1. What do you consider the most important factor for successful homeschooling?
Living a life of prayer is the single most important factor for successful homeschooling. Living a life of prayer is also the single most important factor for a happy Catholic family life and a happy marriage. Prayer helps us to understand the importance of daily self-sacrifice, patience, and understanding. Children must sometimes be pressured to join in family prayer, but ultimately, the graces from Jesus and Mary do touch their innocent hearts. The graces that your children received at Baptism are still within your children, helping them to be ready to receive the Catholic teachings. Your daily Catholic lifestyle gives the witness to your children that appeals to their hearts and souls. The family that prays together, stays together, as Father Patrick Peyton of the Family Rosary Crusade taught. The family that prays together can withstand the difficulties that inevitably come into all our lives. Our homeschooling families can progress in the spiritual life, often because of the Catholic homeschooling studies which are permeated with the messages of Jesus and His saints. Don’t let anything interfere with your daily family prayer life.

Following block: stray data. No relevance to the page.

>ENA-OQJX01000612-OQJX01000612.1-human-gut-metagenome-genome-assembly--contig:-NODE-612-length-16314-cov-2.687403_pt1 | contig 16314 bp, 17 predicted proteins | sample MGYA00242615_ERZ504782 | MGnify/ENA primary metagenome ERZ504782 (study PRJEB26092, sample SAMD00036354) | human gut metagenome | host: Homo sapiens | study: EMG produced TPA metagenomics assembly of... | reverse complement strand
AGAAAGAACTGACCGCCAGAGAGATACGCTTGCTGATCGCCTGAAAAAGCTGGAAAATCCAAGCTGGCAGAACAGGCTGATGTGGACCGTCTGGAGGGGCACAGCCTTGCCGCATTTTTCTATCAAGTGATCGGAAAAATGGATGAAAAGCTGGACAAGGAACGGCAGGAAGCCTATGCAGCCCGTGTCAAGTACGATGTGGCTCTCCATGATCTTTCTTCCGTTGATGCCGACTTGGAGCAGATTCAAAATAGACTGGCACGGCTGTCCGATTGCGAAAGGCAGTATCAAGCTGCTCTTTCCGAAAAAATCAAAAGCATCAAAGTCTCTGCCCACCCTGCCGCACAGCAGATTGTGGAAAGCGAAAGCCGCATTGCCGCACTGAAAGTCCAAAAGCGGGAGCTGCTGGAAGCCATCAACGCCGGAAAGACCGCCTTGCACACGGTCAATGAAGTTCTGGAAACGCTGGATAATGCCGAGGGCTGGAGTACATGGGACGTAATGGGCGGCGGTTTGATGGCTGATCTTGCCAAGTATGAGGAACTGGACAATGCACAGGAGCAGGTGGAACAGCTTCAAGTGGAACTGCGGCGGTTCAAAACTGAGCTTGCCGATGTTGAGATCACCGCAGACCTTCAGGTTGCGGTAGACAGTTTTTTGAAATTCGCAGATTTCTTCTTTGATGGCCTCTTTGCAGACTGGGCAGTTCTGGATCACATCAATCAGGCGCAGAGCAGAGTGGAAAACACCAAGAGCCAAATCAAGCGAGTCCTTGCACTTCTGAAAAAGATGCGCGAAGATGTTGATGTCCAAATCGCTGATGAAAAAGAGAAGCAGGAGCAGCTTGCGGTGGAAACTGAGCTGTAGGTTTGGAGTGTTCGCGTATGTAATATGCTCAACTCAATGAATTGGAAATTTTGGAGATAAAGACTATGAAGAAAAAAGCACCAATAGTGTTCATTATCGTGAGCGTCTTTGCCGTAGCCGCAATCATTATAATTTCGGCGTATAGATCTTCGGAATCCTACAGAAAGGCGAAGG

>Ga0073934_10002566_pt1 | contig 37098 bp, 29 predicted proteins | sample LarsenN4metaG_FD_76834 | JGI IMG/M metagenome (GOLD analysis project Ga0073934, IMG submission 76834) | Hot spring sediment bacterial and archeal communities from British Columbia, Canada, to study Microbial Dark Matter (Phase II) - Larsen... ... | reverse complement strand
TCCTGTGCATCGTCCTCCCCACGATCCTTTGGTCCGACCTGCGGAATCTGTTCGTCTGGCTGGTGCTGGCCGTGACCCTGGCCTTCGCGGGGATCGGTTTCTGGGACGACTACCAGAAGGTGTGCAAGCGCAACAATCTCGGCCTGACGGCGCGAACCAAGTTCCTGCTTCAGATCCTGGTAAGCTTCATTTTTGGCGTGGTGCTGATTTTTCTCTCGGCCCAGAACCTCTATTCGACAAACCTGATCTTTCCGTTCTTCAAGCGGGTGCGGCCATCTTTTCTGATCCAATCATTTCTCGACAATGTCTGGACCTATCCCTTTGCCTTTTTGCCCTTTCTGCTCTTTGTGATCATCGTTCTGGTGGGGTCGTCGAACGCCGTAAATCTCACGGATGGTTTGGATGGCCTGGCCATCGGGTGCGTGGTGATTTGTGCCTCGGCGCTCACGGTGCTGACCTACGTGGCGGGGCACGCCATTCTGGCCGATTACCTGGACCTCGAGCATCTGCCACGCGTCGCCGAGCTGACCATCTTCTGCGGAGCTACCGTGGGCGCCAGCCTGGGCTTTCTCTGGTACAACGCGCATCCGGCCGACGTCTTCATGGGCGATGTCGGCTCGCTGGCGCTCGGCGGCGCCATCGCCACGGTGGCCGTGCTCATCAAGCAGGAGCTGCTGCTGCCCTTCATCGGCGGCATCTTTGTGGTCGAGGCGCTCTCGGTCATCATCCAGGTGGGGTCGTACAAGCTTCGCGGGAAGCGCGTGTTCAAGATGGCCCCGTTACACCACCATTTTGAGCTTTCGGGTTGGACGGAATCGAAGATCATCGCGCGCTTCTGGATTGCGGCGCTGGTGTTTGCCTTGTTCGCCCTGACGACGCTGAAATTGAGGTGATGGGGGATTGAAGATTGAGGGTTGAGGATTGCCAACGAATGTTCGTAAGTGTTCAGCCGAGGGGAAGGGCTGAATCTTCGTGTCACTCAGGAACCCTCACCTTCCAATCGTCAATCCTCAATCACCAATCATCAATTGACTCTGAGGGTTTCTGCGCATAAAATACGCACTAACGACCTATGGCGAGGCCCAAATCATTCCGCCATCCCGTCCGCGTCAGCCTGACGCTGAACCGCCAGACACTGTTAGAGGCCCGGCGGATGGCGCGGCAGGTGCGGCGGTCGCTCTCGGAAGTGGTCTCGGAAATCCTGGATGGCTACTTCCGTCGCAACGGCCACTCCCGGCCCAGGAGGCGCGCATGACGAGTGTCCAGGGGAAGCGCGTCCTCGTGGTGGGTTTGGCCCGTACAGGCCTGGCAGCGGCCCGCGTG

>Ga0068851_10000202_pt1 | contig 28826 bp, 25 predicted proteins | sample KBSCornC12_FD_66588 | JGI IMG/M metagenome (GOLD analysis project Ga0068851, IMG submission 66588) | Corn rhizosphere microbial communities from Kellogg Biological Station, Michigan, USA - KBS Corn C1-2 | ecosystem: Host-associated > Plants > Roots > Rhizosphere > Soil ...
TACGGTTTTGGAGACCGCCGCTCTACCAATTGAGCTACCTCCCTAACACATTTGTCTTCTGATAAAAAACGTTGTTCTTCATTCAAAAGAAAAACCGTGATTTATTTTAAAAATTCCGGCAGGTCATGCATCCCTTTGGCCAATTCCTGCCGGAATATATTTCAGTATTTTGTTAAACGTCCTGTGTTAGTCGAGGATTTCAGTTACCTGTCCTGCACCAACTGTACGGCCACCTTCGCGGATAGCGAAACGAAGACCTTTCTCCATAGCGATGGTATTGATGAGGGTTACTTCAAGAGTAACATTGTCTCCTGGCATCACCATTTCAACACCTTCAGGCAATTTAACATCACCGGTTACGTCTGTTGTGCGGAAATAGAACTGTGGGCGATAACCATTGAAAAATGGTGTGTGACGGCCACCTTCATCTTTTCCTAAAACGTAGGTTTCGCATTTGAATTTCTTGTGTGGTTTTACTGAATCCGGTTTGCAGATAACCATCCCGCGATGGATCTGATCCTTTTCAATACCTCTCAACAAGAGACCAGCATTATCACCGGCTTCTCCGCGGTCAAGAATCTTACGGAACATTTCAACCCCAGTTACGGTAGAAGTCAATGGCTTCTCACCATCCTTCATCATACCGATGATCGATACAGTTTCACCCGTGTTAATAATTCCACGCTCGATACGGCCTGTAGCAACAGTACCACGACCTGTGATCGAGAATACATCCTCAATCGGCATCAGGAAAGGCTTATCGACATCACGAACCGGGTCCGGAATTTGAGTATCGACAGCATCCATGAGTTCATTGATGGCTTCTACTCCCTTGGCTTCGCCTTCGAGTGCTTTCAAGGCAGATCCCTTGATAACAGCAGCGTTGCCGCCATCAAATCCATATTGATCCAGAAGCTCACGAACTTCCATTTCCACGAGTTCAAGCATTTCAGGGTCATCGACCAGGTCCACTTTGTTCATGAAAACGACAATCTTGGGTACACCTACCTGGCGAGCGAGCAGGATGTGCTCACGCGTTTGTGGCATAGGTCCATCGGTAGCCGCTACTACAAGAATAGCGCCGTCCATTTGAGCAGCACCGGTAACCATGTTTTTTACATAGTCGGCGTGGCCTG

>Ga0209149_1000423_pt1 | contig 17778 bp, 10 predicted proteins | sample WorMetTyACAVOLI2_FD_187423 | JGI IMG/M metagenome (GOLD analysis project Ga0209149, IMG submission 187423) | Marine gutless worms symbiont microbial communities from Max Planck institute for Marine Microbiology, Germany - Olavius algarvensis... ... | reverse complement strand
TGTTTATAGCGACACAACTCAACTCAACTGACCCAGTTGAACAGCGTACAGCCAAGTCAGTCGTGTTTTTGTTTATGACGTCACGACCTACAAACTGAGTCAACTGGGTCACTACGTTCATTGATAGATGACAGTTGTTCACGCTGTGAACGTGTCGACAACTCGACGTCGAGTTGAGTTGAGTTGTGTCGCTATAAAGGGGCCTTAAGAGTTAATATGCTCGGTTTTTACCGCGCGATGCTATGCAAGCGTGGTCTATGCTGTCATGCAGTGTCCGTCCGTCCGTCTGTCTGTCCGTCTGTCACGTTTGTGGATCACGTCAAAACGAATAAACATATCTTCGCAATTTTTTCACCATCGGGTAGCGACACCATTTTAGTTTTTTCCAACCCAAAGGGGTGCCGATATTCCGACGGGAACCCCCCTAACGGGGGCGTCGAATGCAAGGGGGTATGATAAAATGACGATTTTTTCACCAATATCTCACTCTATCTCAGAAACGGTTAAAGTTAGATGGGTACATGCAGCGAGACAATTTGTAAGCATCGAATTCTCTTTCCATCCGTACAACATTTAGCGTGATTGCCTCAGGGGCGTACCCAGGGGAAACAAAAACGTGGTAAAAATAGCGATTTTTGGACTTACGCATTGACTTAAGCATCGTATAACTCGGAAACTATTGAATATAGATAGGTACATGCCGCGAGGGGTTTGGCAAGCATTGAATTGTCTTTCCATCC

2. My young son in first grade is doing his math work so quickly, I would like to advance him to the next grade level. Would you recommend that?
Is he anxious to keep moving ahead at a quick pace? Some young students think they would like to “advance” to the next grade level. However, while moving to the next grade level gives them a great feeling of success, many quickly become “tired” of the more difficult or time-consuming longer problems. You could start him on those particular subjects or kinds of problems for which he seems to want to move ahead, but be cautious and don’t pressure him. Be alert to a situation where he might become frustrated or uninterested. Often young children find the next level moves at a pace that is just too much in time and/or in effort. You don’t want your son to lose his ambition because he suddenly needs to apply himself more than he anticipated. More students benefit by repetition than by moving ahead to an advanced level. See what kinds of interesting math “games” and other activities you can find to keep him interested and practicing the concepts he has already learned.